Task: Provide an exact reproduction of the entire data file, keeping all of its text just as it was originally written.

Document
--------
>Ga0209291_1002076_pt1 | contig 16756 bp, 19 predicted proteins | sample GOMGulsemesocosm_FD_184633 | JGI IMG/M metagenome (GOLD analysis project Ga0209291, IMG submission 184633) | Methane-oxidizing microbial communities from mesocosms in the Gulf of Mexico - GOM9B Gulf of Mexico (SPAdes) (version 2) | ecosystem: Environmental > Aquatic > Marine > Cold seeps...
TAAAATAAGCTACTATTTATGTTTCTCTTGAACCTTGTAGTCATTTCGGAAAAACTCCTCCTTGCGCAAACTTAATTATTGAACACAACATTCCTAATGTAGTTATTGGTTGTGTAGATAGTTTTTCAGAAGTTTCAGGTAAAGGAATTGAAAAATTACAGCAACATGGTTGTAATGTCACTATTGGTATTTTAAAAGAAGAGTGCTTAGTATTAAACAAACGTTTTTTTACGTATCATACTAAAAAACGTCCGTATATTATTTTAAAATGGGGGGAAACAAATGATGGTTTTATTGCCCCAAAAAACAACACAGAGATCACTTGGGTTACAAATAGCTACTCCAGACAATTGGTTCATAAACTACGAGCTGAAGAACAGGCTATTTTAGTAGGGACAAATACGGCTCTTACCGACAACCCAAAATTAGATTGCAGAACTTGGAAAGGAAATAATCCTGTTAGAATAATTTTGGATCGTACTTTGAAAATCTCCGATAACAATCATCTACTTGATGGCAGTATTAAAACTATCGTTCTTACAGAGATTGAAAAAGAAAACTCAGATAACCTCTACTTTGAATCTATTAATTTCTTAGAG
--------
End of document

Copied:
>Ga0209291_1002076_pt1 | contig 16756 bp, 19 predicted proteins | sample GOMGulsemesocosm_FD_184633 | JGI IMG/M metagenome (GOLD analysis project Ga0209291, IMG submission 184633) | Methane-oxidizing microbial communities from mesocosms in the Gulf of Mexico - GOM9B Gulf of Mexico (SPAdes) (version 2) | ecosystem: Environmental > Aquatic > Marine > Cold seeps...
TAAAATAAGCTACTATTTATGTTTCTCTTGAACCTTGTAGTCATTTCGGAAAAACTCCTCCTTGCGCAAACTTAATTATTGAACACAACATTCCTAATGTAGTTATTGGTTGTGTAGATAGTTTTTCAGAAGTTTCAGGTAAAGGAATTGAAAAATTACAGCAACATGGTTGTAATGTCACTATTGGTATTTTAAAAGAAGAGTGCTTAGTATTAAACAAACGTTTTTTTACGTATCATACTAAAAAACGTCCGTATATTATTTTAAAATGGGGGGAAACAAATGATGGTTTTATTGCCCCAAAAAACAACACAGAGATCACTTGGGTTACAAATAGCTACTCCAGACAATTGGTTCATAAACTACGAGCTGAAGAACAGGCTATTTTAGTAGGGACAAATACGGCTCTTACCGACAACCCAAAATTAGATTGCAGAACTTGGAAAGGAAATAATCCTGTTAGAATAATTTTGGATCGTACTTTGAAAATCTCCGATAACAATCATCTACTTGATGGCAGTATTAAAACTATCGTTCTTACAGAGATTGAAAAAGAAAACTCAGATAACCTCTACTTTGAATCTATTAATTTCTTAGAG